Environment: Emissions Prevented
Carbon Dioxide Emissions AvoidedAccording to the U.S. Department of Energy and the Energy Information Administration report "Voluntary Reporting of Greenhouse Gases 1997" (published June 1, 1999), the single most effective emission control strategy for utilities was to increase nuclear generation.
Increased nuclear capacity and improved efficiency at nuclear power plants since 1993 represents one-third of voluntary carbon dioxide reductions from U.S. industries. In 2011, nuclear energy accounted for 63.3 percent of U.S. emission-free generation.
Total U.S. greenhouse gas emissions increased from the 1990 baseline of 6,133 million metric tons of carbon dioxide equivalent to 6,576 million metric tons in 2009.
Nuclear generated electricity avoided 613 million metric tons of carbon dioxide in 2011 in the U.S. This is nearly as much carbon dioxide as is released from 118 million cars, which is nearly all U.S. passenger cars.
Without the emission avoidances from nuclear generation, required reductions in the U.S. would increase by more than 50 percent to achieve targets under the Kyoto Protocol.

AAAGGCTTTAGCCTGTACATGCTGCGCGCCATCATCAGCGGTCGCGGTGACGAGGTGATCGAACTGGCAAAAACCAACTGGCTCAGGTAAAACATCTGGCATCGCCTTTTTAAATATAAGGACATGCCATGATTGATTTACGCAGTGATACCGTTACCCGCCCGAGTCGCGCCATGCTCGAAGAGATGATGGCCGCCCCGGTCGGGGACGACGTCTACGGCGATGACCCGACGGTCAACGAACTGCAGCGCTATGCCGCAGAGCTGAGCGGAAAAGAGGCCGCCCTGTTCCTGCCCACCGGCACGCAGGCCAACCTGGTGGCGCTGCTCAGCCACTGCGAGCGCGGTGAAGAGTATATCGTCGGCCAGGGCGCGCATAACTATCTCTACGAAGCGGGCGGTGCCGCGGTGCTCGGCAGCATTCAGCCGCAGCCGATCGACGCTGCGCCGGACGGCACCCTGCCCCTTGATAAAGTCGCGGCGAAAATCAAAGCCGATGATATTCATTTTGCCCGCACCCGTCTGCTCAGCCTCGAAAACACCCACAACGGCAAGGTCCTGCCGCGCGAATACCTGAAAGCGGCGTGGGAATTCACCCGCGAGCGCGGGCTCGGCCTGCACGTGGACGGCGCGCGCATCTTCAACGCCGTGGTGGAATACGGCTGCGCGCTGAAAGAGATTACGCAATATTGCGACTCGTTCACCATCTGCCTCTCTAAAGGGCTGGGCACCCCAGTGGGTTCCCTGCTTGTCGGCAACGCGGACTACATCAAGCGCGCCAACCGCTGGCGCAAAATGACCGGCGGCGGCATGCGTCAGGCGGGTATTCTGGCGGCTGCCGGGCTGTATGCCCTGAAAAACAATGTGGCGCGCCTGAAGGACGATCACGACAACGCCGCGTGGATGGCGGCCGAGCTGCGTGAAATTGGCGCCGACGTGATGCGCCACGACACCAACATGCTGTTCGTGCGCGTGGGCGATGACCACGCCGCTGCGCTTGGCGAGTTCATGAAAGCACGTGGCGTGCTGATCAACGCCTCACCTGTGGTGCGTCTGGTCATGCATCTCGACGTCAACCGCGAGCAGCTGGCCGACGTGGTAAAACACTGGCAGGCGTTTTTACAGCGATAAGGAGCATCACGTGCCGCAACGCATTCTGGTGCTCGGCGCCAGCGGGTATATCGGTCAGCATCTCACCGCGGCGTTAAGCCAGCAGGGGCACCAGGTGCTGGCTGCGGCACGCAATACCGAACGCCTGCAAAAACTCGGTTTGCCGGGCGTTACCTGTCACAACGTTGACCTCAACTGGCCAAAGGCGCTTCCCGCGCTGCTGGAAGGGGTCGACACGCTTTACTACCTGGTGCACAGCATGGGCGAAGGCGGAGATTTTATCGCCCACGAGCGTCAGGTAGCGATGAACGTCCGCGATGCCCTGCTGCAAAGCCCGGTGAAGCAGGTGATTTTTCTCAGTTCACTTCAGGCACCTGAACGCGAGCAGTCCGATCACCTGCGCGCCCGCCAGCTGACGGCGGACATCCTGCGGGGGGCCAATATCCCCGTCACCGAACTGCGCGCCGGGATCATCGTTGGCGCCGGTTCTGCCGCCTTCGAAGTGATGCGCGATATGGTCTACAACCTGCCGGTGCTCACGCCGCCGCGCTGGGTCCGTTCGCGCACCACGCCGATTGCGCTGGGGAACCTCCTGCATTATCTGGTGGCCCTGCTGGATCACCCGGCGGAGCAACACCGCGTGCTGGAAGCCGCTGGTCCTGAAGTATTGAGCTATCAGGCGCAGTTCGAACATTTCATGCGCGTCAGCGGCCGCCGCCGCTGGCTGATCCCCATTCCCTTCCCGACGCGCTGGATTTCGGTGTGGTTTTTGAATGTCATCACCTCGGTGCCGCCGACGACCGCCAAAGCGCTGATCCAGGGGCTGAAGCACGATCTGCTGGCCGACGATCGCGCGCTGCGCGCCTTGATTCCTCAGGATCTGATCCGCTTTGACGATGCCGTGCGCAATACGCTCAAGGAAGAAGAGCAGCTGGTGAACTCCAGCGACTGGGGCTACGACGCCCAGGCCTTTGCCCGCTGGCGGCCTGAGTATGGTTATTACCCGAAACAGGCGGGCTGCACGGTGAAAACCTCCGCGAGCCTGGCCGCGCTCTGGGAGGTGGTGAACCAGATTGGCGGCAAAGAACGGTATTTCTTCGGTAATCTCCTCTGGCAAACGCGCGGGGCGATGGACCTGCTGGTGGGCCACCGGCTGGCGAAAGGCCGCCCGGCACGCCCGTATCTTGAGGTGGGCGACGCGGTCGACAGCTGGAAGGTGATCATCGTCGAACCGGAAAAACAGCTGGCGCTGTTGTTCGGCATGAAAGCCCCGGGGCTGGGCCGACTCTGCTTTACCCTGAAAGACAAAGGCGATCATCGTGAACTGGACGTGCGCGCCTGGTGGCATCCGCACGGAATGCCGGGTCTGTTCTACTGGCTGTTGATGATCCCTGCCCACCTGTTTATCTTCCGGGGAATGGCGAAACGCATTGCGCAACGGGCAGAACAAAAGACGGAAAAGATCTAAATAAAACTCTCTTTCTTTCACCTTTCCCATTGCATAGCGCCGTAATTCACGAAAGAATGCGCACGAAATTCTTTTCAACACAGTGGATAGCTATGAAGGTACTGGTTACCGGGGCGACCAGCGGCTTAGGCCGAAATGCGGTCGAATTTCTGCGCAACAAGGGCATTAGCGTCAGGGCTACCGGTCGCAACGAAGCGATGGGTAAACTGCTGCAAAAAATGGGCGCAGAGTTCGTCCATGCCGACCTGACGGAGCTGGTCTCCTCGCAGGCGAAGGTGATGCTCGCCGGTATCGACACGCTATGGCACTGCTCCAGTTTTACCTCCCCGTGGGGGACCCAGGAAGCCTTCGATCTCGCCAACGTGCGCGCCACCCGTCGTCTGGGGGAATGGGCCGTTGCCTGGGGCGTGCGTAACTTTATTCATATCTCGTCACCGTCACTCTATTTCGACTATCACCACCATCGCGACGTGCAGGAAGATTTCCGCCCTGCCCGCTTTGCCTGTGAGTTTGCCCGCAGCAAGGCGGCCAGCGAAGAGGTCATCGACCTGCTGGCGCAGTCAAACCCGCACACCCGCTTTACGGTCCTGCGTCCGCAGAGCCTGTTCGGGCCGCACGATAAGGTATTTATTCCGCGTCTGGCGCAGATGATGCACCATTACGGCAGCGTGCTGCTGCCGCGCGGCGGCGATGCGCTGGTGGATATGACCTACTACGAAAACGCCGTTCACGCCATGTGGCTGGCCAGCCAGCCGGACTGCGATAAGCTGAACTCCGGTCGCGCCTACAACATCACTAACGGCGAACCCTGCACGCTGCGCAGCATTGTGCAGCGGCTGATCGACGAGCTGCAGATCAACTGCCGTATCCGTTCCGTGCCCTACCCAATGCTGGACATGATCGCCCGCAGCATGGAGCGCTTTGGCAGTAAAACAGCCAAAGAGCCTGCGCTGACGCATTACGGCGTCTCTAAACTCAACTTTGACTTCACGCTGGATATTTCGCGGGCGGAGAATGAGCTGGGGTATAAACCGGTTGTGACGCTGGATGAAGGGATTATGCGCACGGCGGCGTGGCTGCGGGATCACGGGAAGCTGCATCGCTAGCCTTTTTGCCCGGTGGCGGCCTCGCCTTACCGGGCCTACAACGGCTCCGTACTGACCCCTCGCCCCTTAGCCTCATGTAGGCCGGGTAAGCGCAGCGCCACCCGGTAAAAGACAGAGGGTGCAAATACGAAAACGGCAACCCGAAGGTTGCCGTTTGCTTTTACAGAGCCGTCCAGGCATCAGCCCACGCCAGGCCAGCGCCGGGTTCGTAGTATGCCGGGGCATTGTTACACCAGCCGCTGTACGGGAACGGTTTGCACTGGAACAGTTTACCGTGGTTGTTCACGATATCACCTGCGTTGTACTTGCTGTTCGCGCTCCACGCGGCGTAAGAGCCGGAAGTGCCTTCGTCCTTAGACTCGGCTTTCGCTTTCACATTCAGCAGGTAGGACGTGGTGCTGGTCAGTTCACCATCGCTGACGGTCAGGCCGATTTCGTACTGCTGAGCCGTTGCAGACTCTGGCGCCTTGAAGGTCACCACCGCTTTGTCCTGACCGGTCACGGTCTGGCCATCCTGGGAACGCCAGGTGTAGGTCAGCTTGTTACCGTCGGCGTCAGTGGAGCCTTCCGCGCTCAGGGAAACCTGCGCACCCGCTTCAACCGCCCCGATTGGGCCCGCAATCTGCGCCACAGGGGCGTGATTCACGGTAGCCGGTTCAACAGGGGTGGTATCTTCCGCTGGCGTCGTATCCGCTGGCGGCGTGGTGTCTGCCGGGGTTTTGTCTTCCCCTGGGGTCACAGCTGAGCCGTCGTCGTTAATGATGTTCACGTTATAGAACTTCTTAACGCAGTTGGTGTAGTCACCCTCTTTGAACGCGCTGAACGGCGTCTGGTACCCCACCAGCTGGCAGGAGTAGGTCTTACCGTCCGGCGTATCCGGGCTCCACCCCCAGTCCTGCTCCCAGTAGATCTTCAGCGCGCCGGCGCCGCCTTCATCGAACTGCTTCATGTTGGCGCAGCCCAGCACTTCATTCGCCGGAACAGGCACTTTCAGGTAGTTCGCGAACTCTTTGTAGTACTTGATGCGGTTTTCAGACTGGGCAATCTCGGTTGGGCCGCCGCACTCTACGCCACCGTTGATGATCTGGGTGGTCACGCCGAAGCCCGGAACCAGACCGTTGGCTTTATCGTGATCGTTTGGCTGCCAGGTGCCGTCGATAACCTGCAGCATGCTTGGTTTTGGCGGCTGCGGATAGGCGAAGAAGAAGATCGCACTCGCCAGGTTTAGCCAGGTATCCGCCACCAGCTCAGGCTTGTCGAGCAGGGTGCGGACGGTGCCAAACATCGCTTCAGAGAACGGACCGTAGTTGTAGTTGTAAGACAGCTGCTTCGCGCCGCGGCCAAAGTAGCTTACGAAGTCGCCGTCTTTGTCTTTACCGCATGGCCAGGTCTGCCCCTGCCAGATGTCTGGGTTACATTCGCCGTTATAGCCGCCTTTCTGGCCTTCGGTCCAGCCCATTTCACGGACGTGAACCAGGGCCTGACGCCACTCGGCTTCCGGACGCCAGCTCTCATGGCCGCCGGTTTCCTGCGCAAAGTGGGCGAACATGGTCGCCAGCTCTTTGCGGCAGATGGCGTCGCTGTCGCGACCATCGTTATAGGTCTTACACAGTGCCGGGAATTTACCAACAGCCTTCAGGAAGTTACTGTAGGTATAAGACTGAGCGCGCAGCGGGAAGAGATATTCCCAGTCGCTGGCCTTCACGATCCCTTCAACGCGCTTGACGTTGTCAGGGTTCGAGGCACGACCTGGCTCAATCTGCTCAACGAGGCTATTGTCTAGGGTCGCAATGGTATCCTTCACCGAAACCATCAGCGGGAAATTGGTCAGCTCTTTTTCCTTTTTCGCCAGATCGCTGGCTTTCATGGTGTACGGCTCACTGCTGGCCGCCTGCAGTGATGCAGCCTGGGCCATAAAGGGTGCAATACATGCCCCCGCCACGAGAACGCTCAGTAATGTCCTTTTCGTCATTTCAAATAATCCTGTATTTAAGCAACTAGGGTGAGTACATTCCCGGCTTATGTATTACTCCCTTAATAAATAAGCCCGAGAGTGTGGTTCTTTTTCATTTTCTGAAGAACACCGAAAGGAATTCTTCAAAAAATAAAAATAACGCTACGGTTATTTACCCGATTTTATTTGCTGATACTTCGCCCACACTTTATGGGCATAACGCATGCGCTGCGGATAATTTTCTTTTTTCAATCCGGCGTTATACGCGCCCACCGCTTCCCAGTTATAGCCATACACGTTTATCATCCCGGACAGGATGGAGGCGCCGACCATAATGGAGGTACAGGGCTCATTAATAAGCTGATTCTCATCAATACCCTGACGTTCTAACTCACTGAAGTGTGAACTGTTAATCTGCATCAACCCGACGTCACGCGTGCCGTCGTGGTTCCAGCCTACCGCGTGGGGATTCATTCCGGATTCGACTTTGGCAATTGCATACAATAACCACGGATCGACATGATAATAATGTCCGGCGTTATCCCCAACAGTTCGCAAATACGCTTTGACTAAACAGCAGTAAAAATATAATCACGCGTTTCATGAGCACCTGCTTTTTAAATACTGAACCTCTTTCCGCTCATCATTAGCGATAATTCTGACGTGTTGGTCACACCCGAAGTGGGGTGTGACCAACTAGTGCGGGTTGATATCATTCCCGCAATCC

Worldwide nuclear energy avoids on average the emissions of about 2.5 billion metric tons of carbon dioxide per year.
Nuclear Generation Produces No Criteria PollutantsNuclear generation avoids more than half a million tons of nitrogen oxide, which is equivalent to that released by 28 million cars, and 1.4 million tons of sulfur dioxide annually in the United States.
As part of the U.S. EPA Acid Rain Program, 21 states from 1990-1995 showed a 16.4 percent increase of nuclear generation that avoided 480,000 tons of sulfur dioxide (37 percent of the required emissions reduction).
Under the 1990 Clean Air Act Amendments, no credit was allocated to nuclear plants. But, based on the average value of publicly traded sulfur dioxide credits, this contribution would have been worth about $50 million.